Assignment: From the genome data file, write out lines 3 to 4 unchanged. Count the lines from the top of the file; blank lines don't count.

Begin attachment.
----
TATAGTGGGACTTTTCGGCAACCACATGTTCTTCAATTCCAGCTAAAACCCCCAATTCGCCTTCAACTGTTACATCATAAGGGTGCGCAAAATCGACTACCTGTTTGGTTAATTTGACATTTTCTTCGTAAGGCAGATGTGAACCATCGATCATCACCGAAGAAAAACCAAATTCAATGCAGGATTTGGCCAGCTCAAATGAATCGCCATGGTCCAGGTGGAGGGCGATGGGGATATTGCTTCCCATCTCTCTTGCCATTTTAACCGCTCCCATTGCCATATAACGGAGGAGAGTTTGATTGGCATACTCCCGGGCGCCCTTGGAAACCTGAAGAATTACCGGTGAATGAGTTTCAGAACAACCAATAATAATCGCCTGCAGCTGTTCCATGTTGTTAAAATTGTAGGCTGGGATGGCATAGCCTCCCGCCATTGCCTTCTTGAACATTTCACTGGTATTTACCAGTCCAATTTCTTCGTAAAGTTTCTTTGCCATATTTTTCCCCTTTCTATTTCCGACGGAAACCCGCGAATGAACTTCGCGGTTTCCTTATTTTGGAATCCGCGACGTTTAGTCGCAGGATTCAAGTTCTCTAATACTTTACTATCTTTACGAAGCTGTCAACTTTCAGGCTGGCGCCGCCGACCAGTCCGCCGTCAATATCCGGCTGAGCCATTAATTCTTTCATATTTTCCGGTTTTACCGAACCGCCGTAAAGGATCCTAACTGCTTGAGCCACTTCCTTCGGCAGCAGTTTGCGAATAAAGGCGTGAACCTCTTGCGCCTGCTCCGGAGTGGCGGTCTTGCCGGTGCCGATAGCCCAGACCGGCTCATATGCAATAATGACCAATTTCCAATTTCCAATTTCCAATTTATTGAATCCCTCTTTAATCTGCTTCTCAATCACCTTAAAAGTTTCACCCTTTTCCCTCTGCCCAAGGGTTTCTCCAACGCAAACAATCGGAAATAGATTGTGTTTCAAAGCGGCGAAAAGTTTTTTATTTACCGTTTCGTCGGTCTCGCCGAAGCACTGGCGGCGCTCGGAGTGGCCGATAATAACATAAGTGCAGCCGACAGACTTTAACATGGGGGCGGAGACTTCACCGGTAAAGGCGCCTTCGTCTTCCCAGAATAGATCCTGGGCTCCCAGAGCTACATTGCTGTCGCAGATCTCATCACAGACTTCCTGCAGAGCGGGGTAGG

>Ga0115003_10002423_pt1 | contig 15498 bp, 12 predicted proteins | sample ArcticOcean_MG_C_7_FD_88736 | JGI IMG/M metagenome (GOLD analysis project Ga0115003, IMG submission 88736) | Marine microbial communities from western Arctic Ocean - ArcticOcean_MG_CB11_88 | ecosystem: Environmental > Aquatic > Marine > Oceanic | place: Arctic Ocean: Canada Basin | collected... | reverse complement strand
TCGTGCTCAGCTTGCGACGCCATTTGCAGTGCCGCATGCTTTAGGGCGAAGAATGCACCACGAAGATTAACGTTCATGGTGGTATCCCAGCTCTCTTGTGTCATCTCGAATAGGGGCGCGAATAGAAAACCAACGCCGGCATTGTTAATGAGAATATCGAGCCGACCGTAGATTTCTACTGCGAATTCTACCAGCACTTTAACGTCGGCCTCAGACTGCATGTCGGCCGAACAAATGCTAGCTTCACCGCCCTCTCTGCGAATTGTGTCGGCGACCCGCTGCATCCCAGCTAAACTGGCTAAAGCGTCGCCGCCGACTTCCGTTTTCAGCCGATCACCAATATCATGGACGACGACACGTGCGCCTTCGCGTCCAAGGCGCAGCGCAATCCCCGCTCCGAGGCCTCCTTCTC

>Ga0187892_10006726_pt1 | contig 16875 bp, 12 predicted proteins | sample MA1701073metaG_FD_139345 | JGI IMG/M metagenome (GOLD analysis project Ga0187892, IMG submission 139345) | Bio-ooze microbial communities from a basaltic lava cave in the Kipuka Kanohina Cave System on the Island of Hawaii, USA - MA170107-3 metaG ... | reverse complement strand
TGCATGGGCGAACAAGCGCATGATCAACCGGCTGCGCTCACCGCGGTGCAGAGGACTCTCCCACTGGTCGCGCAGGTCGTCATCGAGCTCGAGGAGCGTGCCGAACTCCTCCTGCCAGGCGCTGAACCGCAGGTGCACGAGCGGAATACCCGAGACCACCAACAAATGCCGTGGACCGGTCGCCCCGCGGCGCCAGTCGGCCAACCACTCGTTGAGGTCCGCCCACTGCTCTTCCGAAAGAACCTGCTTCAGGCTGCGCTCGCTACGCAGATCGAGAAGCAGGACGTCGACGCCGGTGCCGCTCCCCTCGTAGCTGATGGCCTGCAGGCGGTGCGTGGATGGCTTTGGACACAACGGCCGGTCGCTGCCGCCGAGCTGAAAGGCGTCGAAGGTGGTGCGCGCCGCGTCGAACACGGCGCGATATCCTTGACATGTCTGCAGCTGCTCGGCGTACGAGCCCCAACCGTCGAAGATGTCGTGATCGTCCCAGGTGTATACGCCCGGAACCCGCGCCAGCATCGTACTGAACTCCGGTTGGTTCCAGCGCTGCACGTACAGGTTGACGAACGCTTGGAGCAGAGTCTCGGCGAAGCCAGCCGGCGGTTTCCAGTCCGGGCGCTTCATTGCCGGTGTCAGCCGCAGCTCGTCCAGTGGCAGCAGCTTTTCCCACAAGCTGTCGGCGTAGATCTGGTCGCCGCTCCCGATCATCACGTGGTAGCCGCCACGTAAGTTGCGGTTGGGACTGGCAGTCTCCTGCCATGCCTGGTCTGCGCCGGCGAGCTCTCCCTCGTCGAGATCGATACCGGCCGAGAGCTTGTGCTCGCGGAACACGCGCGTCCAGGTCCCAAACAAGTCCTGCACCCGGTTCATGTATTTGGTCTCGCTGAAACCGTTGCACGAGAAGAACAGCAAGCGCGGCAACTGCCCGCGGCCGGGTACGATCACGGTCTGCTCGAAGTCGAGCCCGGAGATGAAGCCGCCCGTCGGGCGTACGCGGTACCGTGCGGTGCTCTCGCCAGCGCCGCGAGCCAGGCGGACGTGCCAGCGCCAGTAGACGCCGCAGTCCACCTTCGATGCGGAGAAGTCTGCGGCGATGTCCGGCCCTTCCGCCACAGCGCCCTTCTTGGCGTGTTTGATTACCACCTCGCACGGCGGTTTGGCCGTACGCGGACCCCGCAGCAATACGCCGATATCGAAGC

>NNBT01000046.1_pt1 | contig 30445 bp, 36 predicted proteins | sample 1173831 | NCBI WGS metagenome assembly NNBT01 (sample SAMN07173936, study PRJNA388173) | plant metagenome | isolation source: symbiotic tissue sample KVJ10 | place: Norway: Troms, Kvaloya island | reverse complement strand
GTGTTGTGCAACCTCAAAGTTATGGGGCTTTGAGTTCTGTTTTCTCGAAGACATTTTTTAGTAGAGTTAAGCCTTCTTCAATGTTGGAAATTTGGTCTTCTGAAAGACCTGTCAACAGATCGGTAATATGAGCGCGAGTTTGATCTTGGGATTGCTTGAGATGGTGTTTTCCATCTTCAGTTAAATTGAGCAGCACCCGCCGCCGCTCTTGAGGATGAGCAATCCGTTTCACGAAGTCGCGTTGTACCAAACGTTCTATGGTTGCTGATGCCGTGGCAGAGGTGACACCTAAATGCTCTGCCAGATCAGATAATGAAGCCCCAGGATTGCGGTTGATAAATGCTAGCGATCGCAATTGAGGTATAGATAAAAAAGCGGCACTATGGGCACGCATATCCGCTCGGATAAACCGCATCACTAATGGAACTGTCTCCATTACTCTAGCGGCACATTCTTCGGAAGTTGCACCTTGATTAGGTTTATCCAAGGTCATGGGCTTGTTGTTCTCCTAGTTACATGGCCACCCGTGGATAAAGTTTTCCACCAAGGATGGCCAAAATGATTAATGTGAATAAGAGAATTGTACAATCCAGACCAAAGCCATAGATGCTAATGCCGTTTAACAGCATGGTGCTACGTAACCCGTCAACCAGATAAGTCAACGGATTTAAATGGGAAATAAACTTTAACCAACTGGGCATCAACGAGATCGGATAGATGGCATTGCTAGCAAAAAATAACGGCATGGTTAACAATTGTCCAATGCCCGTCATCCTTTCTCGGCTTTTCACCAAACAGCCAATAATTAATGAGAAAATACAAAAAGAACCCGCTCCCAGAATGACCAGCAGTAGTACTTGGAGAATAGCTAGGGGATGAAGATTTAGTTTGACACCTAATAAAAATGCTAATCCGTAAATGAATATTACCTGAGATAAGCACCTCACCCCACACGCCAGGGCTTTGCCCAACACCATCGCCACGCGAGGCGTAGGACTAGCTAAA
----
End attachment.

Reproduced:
TCGTGCTCAGCTTGCGACGCCATTTGCAGTGCCGCATGCTTTAGGGCGAAGAATGCACCACGAAGATTAACGTTCATGGTGGTATCCCAGCTCTCTTGTGTCATCTCGAATAGGGGCGCGAATAGAAAACCAACGCCGGCATTGTTAATGAGAATATCGAGCCGACCGTAGATTTCTACTGCGAATTCTACCAGCACTTTAACGTCGGCCTCAGACTGCATGTCGGCCGAACAAATGCTAGCTTCACCGCCCTCTCTGCGAATTGTGTCGGCGACCCGCTGCATCCCAGCTAAACTGGCTAAAGCGTCGCCGCCGACTTCCGTTTTCAGCCGATCACCAATATCATGGACGACGACACGTGCGCCTTCGCGTCCAAGGCGCAGCGCAATCCCCGCTCCGAGGCCTCCTTCTC

>Ga0187892_10006726_pt1 | contig 16875 bp, 12 predicted proteins | sample MA1701073metaG_FD_139345 | JGI IMG/M metagenome (GOLD analysis project Ga0187892, IMG submission 139345) | Bio-ooze microbial communities from a basaltic lava cave in the Kipuka Kanohina Cave System on the Island of Hawaii, USA - MA170107-3 metaG ... | reverse complement strand